Nevertheless, an observation.
I like to tell stories. I observe many little seemingly insignificant things about my day-to-day life and collect them as treasured stories. Then I wait for the right person to share these stories with, opening that carefully kept treasure box to share an observation of a beautiful tree on the way home or about running from a mean looking wasp on a Bailey venture. And in doing such, I feel complete, that my life matters through these little life happenings, and I continue on feeling okay because someone listened to what was important to me.
So, when my treasure box fills with no one to share stories with, the treasures get lost and I don't get that validated experience of feeling like I matter. What do I do when my box is full, to prevent the inevitable downfall into lonely sadness? I don't know. Yesterday, I started to write them down with accompanying illustrations to see if that would help. I kind of like it, and it gives me a reason to practice drawing things.
Of course, there is always the internet. While there isn't the instant feedback that comes with people, the internet can serve as a means to assume one is heard and is thus important. Why else would facebook promote status updates? And why else do people look for likes and comments on those updates, even when posting mundane things about every day life? To be heard, of course - to matter in a sea of information, in boats of loneliness.
However, I recognize that my friends would not tolerate, nor would I have the energy for, all that facebook updating. And there is something empty about trying to gain my importance of being through the internet.
All of this weaves into what I've been musing over the past few weeks, as the lack of constant friendship is placed in sharp focus when you're alone in a new place. Friendship. Specifically, friendship as a post-graduate adult in the land of couples and families. When you call friends who are married or partnered, who don't need your ear for their problems. When your friends are busy with making families or with their own jobs and lives, too busy to listen to your stories, to see their importance to you because your stories don't involve big life moves like marriage and kids. When you have a hard time seeing through those unmet needs to what is still being offered for comfort.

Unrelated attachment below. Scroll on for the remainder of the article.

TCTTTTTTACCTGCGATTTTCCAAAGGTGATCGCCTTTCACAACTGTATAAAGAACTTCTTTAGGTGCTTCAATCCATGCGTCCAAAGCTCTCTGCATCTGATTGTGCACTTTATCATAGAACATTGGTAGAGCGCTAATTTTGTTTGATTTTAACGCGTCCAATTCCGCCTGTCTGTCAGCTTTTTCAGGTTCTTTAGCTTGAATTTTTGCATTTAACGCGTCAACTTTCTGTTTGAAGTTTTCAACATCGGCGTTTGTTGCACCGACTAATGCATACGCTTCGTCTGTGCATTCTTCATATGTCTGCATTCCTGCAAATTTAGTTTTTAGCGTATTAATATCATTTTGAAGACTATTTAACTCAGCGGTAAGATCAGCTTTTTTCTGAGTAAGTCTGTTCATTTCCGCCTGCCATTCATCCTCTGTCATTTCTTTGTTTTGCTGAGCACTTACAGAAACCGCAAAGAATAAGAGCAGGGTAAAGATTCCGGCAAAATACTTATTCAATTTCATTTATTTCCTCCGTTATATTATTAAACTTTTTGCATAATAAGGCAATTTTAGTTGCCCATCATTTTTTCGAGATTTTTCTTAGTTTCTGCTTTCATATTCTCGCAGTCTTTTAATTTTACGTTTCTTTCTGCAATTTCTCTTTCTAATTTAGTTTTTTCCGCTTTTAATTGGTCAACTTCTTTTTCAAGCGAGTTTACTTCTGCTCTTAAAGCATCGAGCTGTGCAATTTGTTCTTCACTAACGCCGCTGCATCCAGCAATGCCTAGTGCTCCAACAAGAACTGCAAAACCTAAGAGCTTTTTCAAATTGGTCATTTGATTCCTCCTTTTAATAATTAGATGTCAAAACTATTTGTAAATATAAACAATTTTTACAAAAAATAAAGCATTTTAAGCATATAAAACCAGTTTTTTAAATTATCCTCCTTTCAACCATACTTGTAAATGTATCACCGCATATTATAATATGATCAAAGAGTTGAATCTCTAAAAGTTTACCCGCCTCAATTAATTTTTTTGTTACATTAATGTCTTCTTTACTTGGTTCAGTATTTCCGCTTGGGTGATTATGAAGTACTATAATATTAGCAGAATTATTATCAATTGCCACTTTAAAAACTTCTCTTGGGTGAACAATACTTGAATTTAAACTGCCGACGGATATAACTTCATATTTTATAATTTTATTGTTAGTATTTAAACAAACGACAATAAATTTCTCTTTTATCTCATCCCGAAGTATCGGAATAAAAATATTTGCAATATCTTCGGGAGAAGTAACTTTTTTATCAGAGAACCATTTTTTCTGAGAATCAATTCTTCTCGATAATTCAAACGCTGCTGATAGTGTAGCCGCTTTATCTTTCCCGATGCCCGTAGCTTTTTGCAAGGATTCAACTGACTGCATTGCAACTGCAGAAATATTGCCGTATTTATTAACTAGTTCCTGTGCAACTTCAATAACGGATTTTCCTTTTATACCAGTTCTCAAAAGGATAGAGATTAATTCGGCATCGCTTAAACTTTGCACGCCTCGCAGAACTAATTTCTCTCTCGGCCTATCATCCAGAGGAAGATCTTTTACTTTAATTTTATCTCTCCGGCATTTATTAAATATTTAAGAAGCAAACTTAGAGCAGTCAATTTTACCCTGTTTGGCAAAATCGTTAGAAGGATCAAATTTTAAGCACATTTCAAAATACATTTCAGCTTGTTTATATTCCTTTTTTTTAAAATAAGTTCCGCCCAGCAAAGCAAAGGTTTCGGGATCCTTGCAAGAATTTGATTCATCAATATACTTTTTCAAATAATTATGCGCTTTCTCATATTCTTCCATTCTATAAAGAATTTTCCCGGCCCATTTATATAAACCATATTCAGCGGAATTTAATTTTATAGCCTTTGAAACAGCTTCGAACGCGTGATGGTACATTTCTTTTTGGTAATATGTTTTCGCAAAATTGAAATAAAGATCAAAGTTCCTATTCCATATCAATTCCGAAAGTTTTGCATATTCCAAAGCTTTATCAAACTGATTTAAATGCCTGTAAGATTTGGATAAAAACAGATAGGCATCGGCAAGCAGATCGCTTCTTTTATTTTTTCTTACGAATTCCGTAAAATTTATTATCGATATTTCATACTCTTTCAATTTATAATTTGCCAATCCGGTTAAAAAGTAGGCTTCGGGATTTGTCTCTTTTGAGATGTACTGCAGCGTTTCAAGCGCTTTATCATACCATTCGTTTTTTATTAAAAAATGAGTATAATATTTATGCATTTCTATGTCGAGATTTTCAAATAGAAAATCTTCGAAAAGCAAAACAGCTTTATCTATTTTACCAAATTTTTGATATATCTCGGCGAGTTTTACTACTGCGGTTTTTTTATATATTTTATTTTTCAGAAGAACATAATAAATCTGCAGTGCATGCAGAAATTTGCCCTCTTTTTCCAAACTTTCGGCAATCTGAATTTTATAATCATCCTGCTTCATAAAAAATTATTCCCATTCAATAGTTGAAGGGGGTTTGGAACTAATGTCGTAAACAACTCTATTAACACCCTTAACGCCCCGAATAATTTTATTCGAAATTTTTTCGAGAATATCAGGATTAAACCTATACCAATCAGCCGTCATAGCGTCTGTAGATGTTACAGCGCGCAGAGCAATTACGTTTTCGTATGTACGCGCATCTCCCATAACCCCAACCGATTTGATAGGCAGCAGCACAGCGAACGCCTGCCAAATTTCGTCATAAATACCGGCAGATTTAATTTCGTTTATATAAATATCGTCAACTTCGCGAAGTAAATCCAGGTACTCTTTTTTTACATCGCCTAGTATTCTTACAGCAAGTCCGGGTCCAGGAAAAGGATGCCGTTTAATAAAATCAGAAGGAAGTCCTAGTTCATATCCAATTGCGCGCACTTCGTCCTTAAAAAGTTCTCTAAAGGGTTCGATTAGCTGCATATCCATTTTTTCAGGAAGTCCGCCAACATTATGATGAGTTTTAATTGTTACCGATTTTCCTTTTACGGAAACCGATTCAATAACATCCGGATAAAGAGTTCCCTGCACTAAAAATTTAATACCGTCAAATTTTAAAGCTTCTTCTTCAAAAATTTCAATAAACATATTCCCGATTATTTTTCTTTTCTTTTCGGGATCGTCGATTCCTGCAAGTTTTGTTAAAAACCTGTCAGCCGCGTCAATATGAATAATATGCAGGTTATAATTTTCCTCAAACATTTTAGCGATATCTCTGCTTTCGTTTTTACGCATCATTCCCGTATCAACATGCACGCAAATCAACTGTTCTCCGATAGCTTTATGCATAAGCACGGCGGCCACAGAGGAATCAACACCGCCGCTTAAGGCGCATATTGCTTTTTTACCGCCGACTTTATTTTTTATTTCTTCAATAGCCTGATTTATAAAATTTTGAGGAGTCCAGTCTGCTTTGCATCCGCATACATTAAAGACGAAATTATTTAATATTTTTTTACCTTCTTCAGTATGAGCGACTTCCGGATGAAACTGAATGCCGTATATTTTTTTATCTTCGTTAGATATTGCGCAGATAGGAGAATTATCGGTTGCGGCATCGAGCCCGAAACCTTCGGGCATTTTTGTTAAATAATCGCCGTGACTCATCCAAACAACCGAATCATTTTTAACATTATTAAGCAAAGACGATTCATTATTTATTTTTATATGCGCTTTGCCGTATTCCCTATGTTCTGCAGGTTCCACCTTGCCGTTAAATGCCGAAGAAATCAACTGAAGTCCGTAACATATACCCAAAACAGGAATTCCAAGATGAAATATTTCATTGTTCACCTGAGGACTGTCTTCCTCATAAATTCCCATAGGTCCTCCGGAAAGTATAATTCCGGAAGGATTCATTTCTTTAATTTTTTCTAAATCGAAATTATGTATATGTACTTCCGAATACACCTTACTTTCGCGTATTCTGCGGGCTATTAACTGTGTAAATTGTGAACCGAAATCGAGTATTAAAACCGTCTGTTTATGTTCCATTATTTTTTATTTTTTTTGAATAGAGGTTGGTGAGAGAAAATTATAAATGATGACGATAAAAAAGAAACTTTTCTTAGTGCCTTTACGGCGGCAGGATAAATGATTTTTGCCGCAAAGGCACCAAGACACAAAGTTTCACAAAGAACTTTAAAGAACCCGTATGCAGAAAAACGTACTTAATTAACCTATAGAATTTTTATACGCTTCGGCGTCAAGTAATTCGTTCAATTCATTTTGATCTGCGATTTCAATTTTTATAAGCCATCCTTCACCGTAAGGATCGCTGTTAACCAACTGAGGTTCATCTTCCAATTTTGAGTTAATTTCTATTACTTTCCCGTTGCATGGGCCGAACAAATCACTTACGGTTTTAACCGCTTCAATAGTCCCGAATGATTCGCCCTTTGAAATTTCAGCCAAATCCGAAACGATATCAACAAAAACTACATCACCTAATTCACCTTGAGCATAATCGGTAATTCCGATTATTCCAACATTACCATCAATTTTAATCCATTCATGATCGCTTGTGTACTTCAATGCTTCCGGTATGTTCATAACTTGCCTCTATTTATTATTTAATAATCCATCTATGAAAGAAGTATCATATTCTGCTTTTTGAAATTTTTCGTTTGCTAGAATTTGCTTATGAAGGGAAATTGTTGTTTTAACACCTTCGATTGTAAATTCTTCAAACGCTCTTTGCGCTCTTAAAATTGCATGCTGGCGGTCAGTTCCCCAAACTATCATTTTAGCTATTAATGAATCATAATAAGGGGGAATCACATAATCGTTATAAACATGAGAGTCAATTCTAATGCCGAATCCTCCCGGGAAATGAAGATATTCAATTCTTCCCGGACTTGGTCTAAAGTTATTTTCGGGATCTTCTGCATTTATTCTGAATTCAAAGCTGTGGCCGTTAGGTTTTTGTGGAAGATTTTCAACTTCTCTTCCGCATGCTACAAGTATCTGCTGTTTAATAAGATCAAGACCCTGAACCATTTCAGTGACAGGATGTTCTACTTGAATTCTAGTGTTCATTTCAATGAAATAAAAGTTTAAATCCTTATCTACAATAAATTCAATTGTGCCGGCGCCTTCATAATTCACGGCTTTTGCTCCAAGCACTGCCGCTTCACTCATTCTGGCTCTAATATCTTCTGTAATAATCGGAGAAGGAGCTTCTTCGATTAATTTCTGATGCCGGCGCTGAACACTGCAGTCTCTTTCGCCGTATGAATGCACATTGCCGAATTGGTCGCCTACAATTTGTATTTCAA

Because honestly, friendship is hard right now. And part of this is being in Janesville, which lacks the sort of community I so strongly want to be involved with. But, part of it is my phase of life - because now is when people make families, move onto that next stage, and move past where I am. Which leaves me behind. And in a new place, where those my age have kids who can talk, where does that leave me? It leaves me on that lonely boat, with a treasure box full of stories.
... I had no idea this was going to become a story about pirates.
Sometimes, when I find myself struggling the most, I want to blame everyone else, pitch myself as the victim, and cry over my lonely lot in life. But everything I've learned in the past few years teaches me that while some of what I think may be true, that does nothing towards actually fixing the problem. In fact, it only makes me feel worse, digs me deeper into dark places. So I have to take a step back, to see what the actual problem is, explore the roots of those feelings, and figure out what I need. And I need to speak those needs, to find a way for those needs to be met, and to be open for the responses to come from unexpected or unlikely places.
What makes it difficult is that these emotions I'm dealing with now are bound so tightly with innate needs and desires, to story lines that weave into childhood, to feelings that are as sensitive as the day the wound was first inflicted. But, knowing this process is a start, and it's something. Because I can't sink my boat of lonely into the sea of despair just because my treasure box is full. That does no one good.
And so, some stories.
First, an upward swing of connections. This past weekend, I was able to meet some lovely people at Angelic Organics Learning Center in Illinois, thanks to a new friend in Beloit that always feeds me delicious things. And I spent a full day on Sunday talking with women involved in farming and agriculture in the Southwest Wisconsin area, showing me that the community I long for exists - it's just more spread out. Thankfully, it also involves AMAZING ENCHILADAS.
Second, I'm going camping by myself for the first time with Bailey this weekend. If you don't hear from me by Monday, then I'm lost somewhere in the North Woods of Wisconsin. And I've probably been consumed by mosquitos.
Third, I've decided that I want to build a vermiculture bin for under my sink, since most of my compost will be kitchen scraps anyway and the castings would work well for the container gardens I'll start next year. I'm really excited about this.
And last, through reading my new favorite book American Canopy, John Muir has become my favorite naturalist. I may even try to name a future child or pet (it really depends on what happens in the next five year here folks, let's be real), Muir.
Until next time then, cheers.